Obama confronts limitation of words

It was a speech that lifted him from obscurity in 2002. And it was a speech that launched him on a path to the White House in 2004.

And there were countless speeches across the country that got people “fired up and ready to go” during the long campaign for the presidency in 2008.

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But over the last two years, the speeches stopped working for President Obama, demonstrating the limits of oral persuasion.

So it’s hard to imagine that on Thursday, with his presidency in a nosedive, Obama will be able to turn things around by way of oratory.

The president has said for weeks that he will offer concrete, specific policies that will turn the economy around if Congress gets on board. But short of showing up with a few million job applications, Obama seems unlikely to be able to turn around an economy still suffering an epic housing collapse made worse by the European debt crisis.

The president hinted in August that the new strategy for his reelection would be to target Congress and blast and blame Republicans for standing in the way of recovery. 

Democrats were thrilled that a motivated Obama was unafraid to show some anger and fire and was ready to fight.

Then he walked into a screen door when House Speaker John Boehner (R-Ohio) forced him to reschedule his address to a joint session of Congress that the White House initially scheduled to bigfoot the GOP presidential debate. 

The embarrassment from last week’s flap over timing will fade. What won’t is the perception of a weakened Obama being pushed around by House Republicans.

Thursday’s speech could be Obama’s last chance to turn that perception around. If he falls short, it won’t matter what kind of campaign he runs, because being perceived as a weak leader is one polling category voters don’t overlook.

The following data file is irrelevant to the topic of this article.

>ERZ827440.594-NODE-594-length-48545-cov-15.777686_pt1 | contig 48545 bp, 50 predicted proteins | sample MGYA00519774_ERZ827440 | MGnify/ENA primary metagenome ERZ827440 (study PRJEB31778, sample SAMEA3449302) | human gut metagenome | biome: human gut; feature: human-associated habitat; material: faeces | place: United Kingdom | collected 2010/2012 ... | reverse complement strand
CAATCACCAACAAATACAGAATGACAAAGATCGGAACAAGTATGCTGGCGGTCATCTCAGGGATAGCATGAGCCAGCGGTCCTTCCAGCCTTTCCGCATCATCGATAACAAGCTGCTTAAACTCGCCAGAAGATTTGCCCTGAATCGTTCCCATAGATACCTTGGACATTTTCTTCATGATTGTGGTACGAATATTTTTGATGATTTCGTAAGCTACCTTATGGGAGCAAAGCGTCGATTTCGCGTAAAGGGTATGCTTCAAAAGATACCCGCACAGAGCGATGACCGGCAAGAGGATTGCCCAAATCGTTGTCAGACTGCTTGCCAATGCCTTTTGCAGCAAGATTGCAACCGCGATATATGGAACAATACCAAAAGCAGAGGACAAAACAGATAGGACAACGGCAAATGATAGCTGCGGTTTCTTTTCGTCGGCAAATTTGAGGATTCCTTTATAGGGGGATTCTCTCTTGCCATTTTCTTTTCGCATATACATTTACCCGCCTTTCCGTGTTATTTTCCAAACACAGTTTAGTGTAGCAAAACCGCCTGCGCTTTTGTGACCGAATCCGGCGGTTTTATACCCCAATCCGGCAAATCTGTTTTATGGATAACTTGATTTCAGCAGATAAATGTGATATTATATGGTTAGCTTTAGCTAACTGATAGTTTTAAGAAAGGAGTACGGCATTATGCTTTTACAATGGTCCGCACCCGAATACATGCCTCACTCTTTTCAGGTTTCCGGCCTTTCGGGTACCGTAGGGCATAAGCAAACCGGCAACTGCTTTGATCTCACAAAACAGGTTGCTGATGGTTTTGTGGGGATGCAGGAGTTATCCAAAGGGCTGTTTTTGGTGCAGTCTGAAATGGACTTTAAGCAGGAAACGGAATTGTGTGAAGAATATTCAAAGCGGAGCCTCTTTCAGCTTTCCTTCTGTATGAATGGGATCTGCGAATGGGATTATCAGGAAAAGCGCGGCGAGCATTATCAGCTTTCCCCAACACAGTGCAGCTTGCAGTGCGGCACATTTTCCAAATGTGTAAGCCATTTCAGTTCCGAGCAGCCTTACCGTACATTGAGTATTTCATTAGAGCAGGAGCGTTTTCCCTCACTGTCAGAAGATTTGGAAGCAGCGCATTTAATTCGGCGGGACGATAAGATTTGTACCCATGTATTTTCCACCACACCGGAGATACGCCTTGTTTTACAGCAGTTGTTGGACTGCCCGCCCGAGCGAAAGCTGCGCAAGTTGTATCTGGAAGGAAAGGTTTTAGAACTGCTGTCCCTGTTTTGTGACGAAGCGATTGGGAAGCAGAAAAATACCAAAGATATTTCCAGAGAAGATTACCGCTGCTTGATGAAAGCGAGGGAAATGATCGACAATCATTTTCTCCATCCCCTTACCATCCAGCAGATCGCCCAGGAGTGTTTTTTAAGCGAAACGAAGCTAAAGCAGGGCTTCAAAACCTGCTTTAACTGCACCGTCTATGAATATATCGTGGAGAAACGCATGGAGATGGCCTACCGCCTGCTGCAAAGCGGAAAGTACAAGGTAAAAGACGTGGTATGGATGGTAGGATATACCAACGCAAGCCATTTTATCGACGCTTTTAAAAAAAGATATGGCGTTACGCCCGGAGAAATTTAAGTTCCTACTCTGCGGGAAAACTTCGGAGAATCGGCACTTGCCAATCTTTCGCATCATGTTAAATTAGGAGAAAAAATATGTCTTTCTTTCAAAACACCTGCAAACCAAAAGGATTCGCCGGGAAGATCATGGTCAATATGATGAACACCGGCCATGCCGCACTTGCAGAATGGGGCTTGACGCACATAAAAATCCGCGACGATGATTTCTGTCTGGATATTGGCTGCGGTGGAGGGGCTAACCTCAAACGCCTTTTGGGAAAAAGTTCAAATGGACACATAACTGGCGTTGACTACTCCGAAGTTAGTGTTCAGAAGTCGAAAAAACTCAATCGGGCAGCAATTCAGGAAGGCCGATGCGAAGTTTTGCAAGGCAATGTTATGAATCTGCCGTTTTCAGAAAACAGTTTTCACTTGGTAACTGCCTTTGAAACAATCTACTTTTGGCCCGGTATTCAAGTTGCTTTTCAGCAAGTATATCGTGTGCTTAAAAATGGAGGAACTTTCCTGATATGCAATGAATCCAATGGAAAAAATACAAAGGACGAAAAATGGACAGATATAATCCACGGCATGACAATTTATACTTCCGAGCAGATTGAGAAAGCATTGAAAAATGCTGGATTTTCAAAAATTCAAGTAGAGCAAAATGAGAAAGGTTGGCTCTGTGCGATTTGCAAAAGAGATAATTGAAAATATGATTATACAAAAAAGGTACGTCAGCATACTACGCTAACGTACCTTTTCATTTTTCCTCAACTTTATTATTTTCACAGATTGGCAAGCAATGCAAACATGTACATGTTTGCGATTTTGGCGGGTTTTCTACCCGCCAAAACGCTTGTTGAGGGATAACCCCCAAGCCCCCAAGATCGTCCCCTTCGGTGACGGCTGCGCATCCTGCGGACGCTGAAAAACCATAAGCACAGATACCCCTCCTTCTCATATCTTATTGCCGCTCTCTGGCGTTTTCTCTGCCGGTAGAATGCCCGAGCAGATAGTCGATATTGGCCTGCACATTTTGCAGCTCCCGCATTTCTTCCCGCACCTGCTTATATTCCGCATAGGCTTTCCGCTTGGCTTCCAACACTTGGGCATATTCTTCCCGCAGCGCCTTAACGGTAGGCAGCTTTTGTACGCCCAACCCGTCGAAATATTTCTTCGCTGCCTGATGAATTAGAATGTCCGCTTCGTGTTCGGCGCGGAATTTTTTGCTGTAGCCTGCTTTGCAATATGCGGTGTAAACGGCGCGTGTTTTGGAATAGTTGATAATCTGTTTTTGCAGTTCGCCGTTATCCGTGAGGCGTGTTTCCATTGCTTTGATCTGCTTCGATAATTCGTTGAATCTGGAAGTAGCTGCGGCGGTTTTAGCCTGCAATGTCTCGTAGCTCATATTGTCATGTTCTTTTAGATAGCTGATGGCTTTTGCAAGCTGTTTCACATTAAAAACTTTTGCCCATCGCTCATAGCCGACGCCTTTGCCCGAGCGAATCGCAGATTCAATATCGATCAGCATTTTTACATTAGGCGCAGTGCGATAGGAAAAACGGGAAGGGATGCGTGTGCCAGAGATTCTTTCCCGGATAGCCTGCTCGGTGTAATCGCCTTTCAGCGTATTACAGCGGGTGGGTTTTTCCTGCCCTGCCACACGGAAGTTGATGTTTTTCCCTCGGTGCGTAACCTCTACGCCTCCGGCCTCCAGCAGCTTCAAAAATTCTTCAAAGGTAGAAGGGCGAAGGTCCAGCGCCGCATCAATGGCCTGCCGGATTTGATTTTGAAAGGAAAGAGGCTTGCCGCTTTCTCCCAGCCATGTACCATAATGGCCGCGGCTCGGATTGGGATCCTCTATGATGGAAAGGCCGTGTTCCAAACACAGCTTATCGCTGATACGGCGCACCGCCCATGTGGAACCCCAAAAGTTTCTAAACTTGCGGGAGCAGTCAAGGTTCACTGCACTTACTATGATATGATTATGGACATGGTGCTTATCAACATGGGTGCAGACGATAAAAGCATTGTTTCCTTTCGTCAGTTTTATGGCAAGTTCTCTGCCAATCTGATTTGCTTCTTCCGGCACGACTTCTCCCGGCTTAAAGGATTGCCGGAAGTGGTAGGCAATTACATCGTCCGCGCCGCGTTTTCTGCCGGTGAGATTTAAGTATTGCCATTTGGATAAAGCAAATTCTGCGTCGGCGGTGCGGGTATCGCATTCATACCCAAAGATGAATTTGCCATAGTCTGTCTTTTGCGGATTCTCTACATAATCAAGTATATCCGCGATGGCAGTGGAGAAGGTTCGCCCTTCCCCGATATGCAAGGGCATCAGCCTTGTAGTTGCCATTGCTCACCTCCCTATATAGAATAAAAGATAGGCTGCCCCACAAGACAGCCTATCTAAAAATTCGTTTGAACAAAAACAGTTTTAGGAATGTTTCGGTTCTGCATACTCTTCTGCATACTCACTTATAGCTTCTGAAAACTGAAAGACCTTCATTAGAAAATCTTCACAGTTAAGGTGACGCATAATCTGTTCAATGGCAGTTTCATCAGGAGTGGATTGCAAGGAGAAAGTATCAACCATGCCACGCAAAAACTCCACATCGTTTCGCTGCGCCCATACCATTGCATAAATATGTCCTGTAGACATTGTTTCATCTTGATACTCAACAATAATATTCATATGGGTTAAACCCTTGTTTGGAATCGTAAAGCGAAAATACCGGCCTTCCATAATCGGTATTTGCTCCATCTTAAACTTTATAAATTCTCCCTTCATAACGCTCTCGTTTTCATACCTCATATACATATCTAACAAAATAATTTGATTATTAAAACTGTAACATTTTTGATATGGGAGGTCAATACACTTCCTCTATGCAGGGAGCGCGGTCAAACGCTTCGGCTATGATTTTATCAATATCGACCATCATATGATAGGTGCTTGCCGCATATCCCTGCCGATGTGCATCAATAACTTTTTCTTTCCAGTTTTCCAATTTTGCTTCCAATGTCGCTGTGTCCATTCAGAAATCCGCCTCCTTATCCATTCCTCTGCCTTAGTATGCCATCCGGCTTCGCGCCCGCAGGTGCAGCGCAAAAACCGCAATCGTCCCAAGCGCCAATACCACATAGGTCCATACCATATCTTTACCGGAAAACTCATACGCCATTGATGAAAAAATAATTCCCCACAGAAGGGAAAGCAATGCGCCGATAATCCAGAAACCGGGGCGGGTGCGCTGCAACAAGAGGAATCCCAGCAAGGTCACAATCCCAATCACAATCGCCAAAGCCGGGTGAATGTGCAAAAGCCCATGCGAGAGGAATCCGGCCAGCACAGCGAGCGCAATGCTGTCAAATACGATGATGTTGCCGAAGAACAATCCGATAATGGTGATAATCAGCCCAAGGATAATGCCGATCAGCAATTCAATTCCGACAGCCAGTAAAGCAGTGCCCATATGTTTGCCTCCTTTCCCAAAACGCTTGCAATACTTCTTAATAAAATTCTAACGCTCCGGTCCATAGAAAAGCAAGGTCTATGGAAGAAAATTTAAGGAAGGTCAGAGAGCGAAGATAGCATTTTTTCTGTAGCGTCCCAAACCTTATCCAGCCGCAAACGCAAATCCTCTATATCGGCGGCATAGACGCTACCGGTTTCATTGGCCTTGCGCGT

If Professor Obama walks onto the chamber floor Thursday and offers yet another explanation for why the economy is sick, people will change the channel. 

Democrats are sick and tired of being sick and tired. They have been waiting and waiting for the Obama they voted for to stand up and fight.

“The president needs to lay out clear goals about what he wants to see and proposals that will get us there, but more than that he must FIGHT for those proposals,” one Democratic strategist wrote in an email. “He needs a full-court press that puts Republicans on defense, calling out those who stand in the way by name, for instance.”

If that sounds like a familiar plea from Democrats, that’s because it is. From healthcare to financial reform to the tax fight to the government shutdown to the debt ceiling, Obama has come to be viewed by Democrats as a weakling.

So why is there any reason to believe he won’t come up short again? 

“He comes up short until he comes up big. He’s very good at fighting his way out of a corner,” one strategist said. “It’s just so damned frustrating to have to be in the corner.”

White House officials are warning that they do not expect one speech to turn things around. Thursday’s address, they said, will be the beginning of a campaign to force Republicans to act on jobs. 

The White House will push the elements of the speech and the new, tough Obama while the campaign focuses its sights on the Republican jobs speeches. The president will hit the road, blasting Republicans for playing politics while the economy burns. 

Still, for all practical purposes, Obama’s campaign hopes rest on Thursday’s speech, which will set the tone for the critical fall debate. It won’t matter where Obama travels if nobody thinks he can do anything or if they’ve already given up on him.

Monday in Detroit, Obama got worked up, and the crowd rewarded him with chants of “Four more years!” 

The simple truth is that Obama is getting ready to get in a dogfight, and he has abused his allies to the point that they might not join him.

Liberals want to fight for Obama. But they can’t bring themselves to help someone who won’t help himself. This is the moment when Obama can summon his significant political abilities and channel the anger of Main Street. 

The president needs to create jobs. Short of that, he needs to create contrast with Republicans and anger over their policies. 

People are already angry. A lot of them are waiting for Barack Obama to get angry too. Even if it is just in a speech.

Youngman is the White House correspondent for The Hill. Find his column, Obama’s Bid for Reelection, on thehill.com.